Paris in full regalia, what could be a better holiday?

All the same, once back in Aix, we stuffed and roasted a large chicken, cooked potatoes and green beans and remembered all we have to be grateful for by clinking glasses filled with fine Provençal rosé (and grape juice). Instead of pumpkin pie, we finished the feast with a platter of irresistible goodies the girls chose from a patisserie in town. 608x304_photo1112286

Where is it written that Thanksgiving requires turkey, anyway?


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When you move to a new place, of course it is a beginning. But when you move to a new place while at the same time moving into the end of the natural year, there is a sense of beginning at the end. So, arriving in Aix-en-Provence as my husband and I did, in October, we expected to be greeted with a feeling of fall.

We were wrong. This year, of all years, summer lingered into the early territory of winter. It wasn’t just the glorious strands of light filtering through the avenues of plane trees, nor the light clinging with blinding white vigor on the  rocky heights of Mt. Ste. Victoire, nor the light of the clean blue sky playing over a blue  sea—the famous Provencal  painterly light.P1030471

It was the sense of summer the light carried. People sitting long and leisurely in shirt sleeves and light-weight skirts in cafes; kids running free and playful in that holiday mood; crowds pushing into the streets in the mornings on market days and into the dark after dining in restaurants, or leaving the theater;unnamed (5)

even throngs in bathing suits and towels dusting themselves off as the sun set over the beach and the boats in the harbor and the wine sippers in bars beneath the dramatic cliffs of Cassis.unnamed (2)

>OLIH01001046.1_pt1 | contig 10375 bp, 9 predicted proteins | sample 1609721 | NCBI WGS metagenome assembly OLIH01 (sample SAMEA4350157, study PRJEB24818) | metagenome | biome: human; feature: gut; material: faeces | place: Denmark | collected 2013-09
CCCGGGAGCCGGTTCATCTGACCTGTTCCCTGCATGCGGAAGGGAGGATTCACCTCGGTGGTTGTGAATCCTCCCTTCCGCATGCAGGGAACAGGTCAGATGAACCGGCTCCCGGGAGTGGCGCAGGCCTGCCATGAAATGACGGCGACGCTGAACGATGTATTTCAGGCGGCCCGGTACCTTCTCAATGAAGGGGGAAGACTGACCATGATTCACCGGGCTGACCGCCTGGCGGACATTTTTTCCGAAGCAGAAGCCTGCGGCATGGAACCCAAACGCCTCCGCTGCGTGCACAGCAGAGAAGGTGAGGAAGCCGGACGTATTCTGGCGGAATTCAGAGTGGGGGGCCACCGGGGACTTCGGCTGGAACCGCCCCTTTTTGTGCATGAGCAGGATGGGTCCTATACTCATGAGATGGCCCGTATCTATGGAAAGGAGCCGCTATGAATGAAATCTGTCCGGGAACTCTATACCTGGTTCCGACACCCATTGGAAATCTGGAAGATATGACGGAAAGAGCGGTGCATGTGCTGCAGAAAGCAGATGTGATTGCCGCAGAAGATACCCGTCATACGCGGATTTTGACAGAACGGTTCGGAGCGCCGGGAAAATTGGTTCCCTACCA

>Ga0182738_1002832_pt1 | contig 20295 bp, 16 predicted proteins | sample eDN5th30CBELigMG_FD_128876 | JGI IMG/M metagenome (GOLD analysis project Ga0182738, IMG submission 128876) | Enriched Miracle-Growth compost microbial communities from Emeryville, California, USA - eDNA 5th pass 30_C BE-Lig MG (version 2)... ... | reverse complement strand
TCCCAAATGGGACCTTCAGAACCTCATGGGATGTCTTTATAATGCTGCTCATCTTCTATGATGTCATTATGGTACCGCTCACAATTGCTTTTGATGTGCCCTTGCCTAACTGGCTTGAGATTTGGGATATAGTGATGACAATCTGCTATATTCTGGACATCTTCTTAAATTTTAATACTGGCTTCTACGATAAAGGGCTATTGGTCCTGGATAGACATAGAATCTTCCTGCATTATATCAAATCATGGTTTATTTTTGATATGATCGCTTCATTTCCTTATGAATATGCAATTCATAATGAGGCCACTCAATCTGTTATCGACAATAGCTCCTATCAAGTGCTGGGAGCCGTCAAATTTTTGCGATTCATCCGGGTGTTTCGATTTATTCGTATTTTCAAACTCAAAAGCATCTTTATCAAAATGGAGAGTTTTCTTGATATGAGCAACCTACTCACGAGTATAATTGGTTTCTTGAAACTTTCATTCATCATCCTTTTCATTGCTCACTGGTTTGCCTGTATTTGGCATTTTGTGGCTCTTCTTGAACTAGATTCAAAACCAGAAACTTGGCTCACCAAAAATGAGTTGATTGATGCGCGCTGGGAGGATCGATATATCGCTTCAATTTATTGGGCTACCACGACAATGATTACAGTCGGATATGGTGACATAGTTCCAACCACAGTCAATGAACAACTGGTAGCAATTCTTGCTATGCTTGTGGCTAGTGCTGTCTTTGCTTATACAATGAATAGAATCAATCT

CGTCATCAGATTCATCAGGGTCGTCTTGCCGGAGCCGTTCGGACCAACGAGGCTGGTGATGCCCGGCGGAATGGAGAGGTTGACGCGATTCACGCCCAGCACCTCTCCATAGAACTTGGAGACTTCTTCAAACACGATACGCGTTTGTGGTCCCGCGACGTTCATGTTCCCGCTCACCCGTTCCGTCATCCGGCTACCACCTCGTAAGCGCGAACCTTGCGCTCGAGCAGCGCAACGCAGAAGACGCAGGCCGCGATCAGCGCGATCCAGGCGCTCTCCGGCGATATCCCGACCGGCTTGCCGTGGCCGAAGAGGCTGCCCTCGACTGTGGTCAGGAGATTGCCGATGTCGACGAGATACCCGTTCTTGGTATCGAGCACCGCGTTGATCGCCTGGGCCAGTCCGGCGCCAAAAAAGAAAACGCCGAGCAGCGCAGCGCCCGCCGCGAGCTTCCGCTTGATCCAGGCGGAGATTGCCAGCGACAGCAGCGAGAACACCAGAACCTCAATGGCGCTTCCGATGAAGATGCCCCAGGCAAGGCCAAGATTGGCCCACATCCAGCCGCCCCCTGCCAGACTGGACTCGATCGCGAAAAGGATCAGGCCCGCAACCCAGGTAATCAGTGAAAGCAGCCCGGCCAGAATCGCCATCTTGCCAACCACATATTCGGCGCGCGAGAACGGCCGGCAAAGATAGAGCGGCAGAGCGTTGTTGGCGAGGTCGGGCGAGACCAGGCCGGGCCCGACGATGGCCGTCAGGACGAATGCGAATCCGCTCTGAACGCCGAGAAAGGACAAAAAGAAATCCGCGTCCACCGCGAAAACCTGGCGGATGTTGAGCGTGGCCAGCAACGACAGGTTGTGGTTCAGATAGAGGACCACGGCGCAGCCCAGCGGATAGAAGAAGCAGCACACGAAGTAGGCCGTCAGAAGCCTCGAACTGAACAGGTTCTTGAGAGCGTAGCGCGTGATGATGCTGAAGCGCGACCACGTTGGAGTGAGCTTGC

Surely, I thought, this can’t last. For even as summer seemed a permanent guest on the terraces with geranium-filled pots outside our new home for the year, inside told another, cooler story. We soon learned what the people of Provençe all know: that stone houses with tile floors are meant to keep the cold inside, even while walls and stones and pavements harvest the light.unnamed (6)

I looked for the shafts of light falling straight as church steeples into open spaces, public squares, and the glow of orange, pink, yellow and rose tones—the colors of Provence—on buildings as the last light of day hit them. It seemed I should do something to save the summer light, too, to put something up before the storms and rains, and the Mistral came in earnest.

Then I went to the market and saw the mounds of multi-colored vegetables: baskets of peppers and zucchini; mounds of tomatoes, onions and garlic; stacks of purple-skinned eggplants. Then I knew: I could cook summer light where it was stored, in these vegetables.P1030431

Our friend Maurice was coming to dinner, and I decided to make my best ratatouille and a favorite Provençal dish. As the scents of the vegetables, olive oil and herbs simmering in the heavy pot invaded the kitchen, Maurice wandered over.

He looked over my shoulder and finally said in French, “You know, that looks something like ratatouille.”

I turned to look him in the eye. “But it is ratatouille,” I said.

“Ah,” he answered. “But it is a dish made in summer, with summer vegetables.”

I did not tell him I committed another heresy and put some away, for winter, in the freezer.